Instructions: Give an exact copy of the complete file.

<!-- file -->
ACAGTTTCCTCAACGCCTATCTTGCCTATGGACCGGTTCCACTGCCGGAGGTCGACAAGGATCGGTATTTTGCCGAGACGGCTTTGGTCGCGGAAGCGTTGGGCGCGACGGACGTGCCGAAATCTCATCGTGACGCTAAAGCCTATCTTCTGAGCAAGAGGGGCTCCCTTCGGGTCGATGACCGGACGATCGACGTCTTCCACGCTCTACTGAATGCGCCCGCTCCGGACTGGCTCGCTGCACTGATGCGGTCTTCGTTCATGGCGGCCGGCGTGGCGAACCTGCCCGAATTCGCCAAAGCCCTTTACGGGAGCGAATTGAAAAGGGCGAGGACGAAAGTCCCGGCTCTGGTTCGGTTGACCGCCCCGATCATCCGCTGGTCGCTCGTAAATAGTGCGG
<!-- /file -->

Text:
ACAGTTTCCTCAACGCCTATCTTGCCTATGGACCGGTTCCACTGCCGGAGGTCGACAAGGATCGGTATTTTGCCGAGACGGCTTTGGTCGCGGAAGCGTTGGGCGCGACGGACGTGCCGAAATCTCATCGTGACGCTAAAGCCTATCTTCTGAGCAAGAGGGGCTCCCTTCGGGTCGATGACCGGACGATCGACGTCTTCCACGCTCTACTGAATGCGCCCGCTCCGGACTGGCTCGCTGCACTGATGCGGTCTTCGTTCATGGCGGCCGGCGTGGCGAACCTGCCCGAATTCGCCAAAGCCCTTTACGGGAGCGAATTGAAAAGGGCGAGGACGAAAGTCCCGGCTCTGGTTCGGTTGACCGCCCCGATCATCCGCTGGTCGCTCGTAAATAGTGCGG